Recently, I wrote an article for ICMI discussing how to use—and when not to use—interview-style assessments to screen for job candidate language ability. Over my career, I have worked with language teachers, administrators, and other professionals to develop their skills in capturing and evaluating language performance data. An interview-style approach, despite its limits, also has a lot of advantages. Selfishly, of its greatest benefits is that it is one of the most enjoyable to employ as a language-tester. It is a satisfying way to connect with the person that you are evaluating.
Leadership and Trends (3)
Several years ago a video went viral. It featured a man and a woman talking on a sofa. The woman is complaining about pain and pressure she’s experiencing. The camera is zoomed in tight to heighten dramatic effect, which limits you to seeing no more than just one side of her lower face. The man is sympathetically nodding but there’s something mysterious and conflicted about his expression. As he stumbles toward a suggestion, the camera pans out and you’re able to see the woman’s full profile: protruding from her forehead is a nail. This is what the man has tried to communicate but she’ll have none of it. It’s not about the nail.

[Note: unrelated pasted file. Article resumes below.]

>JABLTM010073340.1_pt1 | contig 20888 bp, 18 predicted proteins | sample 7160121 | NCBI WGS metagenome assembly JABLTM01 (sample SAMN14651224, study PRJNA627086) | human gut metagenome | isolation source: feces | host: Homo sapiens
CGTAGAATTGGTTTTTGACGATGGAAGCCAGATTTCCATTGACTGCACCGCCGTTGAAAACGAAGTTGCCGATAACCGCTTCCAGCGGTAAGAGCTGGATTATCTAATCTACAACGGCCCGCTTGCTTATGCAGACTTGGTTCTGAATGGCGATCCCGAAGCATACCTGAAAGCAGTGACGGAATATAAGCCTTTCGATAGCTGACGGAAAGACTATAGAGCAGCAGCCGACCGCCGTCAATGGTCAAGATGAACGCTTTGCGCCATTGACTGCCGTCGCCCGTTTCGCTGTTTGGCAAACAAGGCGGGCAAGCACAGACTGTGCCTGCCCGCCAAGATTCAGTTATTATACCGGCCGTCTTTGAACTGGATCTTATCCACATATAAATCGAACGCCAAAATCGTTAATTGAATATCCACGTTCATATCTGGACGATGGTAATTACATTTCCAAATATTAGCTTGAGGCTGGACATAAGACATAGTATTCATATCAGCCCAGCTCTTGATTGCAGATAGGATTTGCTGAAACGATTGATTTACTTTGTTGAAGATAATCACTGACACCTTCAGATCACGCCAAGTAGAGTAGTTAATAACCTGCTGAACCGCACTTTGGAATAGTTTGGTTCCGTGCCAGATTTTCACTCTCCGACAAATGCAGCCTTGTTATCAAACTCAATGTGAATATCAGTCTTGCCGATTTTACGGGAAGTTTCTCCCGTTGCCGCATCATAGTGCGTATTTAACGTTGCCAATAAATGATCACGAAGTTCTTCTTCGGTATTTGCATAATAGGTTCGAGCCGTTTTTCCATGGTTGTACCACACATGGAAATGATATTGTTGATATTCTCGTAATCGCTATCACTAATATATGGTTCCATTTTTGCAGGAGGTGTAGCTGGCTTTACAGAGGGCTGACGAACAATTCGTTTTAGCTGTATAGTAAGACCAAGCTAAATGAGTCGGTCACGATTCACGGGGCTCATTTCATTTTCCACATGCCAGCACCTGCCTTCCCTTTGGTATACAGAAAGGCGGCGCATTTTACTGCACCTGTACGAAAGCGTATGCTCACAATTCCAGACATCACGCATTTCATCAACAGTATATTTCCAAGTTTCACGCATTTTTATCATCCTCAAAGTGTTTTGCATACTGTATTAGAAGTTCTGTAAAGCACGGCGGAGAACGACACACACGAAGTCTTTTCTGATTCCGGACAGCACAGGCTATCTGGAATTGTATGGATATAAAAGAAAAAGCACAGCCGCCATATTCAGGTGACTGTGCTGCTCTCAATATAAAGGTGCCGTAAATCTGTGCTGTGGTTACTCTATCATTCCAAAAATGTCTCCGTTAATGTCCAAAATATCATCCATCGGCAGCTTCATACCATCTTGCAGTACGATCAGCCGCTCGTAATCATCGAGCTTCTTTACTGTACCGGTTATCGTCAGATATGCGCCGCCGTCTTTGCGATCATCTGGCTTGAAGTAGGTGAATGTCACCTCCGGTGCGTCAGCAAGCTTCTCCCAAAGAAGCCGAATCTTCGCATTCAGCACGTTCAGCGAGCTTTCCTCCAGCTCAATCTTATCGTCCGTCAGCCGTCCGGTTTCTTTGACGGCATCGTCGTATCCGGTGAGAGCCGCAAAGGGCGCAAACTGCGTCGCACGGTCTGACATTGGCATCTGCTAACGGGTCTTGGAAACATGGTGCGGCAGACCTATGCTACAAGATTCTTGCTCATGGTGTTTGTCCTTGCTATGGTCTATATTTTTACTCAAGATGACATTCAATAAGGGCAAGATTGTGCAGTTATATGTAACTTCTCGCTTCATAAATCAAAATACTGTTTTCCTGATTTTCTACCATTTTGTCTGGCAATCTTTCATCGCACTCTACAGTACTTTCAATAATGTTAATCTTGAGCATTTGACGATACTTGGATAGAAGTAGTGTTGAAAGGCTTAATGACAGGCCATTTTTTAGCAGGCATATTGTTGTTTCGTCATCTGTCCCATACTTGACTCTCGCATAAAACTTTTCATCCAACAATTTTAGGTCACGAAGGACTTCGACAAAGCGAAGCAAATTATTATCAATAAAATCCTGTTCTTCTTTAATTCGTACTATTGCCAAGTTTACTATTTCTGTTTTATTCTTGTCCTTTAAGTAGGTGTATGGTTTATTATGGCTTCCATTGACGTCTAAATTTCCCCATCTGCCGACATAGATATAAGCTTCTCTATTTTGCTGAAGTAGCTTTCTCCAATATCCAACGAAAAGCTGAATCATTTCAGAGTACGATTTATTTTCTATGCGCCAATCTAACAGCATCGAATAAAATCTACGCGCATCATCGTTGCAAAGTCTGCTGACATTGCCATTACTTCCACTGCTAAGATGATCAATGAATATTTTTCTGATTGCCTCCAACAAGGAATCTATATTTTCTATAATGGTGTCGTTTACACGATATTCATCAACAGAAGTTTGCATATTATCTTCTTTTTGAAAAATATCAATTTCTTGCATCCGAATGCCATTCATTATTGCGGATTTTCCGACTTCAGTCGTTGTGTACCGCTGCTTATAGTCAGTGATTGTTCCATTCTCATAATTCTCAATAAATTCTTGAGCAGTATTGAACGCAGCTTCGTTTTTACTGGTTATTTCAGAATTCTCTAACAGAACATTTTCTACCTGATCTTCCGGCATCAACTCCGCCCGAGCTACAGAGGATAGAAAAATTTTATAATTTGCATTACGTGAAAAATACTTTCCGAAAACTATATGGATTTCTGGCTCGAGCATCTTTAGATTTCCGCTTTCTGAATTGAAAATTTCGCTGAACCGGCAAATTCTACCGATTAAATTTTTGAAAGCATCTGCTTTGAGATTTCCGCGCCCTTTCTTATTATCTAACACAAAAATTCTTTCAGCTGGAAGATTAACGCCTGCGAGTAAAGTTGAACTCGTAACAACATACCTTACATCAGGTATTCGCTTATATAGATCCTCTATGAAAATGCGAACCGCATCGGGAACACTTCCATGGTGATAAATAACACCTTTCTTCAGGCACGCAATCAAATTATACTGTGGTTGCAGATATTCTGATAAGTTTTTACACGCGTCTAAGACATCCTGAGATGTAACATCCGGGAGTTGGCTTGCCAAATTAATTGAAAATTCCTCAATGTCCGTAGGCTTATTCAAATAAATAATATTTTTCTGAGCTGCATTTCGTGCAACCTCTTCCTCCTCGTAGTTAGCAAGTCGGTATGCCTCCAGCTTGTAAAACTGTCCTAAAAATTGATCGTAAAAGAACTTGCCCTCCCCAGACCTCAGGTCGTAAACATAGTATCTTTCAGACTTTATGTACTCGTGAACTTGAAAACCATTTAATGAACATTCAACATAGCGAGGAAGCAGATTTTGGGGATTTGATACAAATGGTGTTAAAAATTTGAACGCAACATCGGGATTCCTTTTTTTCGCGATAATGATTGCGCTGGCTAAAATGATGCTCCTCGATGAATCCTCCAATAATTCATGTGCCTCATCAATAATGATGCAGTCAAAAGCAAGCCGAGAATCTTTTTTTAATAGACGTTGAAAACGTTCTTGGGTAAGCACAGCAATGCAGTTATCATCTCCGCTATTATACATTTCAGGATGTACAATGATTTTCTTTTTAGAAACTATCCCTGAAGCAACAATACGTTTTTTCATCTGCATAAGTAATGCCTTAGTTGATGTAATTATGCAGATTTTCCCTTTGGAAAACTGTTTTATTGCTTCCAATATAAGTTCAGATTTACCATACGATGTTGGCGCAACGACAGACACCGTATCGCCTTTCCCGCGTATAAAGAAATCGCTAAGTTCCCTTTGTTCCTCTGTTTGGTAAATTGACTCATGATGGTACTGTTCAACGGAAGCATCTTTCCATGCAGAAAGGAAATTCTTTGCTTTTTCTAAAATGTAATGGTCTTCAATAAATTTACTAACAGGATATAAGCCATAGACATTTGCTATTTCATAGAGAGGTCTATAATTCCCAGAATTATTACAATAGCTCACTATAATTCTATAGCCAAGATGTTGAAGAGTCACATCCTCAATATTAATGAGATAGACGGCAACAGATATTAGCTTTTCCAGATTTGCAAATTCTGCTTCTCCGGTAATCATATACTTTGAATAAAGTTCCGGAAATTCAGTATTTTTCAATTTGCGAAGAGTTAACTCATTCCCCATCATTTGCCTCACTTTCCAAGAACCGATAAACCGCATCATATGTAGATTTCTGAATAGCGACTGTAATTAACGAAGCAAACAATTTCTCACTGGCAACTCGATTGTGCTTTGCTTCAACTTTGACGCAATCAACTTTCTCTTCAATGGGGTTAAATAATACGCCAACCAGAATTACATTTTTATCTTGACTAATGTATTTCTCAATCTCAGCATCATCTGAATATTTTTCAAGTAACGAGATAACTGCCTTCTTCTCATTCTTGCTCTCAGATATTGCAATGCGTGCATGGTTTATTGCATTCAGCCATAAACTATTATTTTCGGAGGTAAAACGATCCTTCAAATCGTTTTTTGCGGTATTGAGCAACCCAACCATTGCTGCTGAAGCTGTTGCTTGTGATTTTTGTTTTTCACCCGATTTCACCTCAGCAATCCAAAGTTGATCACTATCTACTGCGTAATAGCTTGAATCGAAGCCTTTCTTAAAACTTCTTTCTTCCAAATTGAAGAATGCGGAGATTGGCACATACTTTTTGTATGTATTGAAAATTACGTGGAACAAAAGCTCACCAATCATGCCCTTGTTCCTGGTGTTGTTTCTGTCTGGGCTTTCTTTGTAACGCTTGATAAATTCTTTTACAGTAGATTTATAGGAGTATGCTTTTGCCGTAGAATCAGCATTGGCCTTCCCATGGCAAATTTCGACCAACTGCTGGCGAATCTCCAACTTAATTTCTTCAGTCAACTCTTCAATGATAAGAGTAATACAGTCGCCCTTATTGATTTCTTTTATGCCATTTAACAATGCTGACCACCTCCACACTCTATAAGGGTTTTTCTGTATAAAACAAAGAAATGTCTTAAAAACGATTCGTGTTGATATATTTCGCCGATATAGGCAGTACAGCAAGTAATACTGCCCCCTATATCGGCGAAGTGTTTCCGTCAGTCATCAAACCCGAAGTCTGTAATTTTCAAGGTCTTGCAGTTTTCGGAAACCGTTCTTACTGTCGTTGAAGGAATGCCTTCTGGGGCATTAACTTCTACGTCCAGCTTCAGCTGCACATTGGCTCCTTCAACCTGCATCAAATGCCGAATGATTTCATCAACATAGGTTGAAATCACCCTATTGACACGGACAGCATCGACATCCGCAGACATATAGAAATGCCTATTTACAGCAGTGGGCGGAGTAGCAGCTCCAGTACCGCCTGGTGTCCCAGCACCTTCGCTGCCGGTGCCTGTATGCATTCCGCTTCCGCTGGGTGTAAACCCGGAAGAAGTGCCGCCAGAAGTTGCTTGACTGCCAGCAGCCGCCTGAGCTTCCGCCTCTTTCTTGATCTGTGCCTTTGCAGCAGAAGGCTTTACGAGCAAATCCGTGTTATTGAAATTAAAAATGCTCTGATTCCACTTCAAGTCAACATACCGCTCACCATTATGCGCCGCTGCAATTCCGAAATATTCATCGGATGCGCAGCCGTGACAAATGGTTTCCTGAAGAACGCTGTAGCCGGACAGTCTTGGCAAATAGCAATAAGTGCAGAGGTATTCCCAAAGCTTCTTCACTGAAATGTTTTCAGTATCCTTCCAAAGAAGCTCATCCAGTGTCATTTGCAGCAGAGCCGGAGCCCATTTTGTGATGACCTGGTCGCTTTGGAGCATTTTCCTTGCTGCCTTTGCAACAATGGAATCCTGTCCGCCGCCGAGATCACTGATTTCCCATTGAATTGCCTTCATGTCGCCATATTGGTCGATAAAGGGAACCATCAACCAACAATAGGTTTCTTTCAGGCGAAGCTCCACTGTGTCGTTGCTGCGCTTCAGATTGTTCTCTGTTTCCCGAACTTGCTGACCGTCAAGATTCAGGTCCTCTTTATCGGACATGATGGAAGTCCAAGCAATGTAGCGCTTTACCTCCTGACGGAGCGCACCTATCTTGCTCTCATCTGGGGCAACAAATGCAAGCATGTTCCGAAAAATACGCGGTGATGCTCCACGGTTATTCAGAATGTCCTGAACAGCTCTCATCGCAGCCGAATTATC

English for Specific Purposes (ESP) is a subset of English as a Second Language (ESL). ESP is about more than just vocabulary. It also focuses on methodology. This learner-centered approach focuses on developing competence in a specific discipline, such as business.
One of our company values at Emmersion is to be a Truth Seeker. To be a Truth Seeker is to continuously look for new perspectives and gain new information about ourselves. We are comfortable with questions—even questions that seem tinged with criticism. We are passionate in mastering our craft, so we welcome a chance to reflect on, and then respond to, a critique.
When I Google, “English is the language of business”, I get 4.2 million results. When I Google, the same for Chinese, I get half as many results. Clearly, there is much written on the importance of English in business, but what I find interesting is the lack of information about the fact that the world’s largest economy (the United States) does not have the lead (growth) it once had.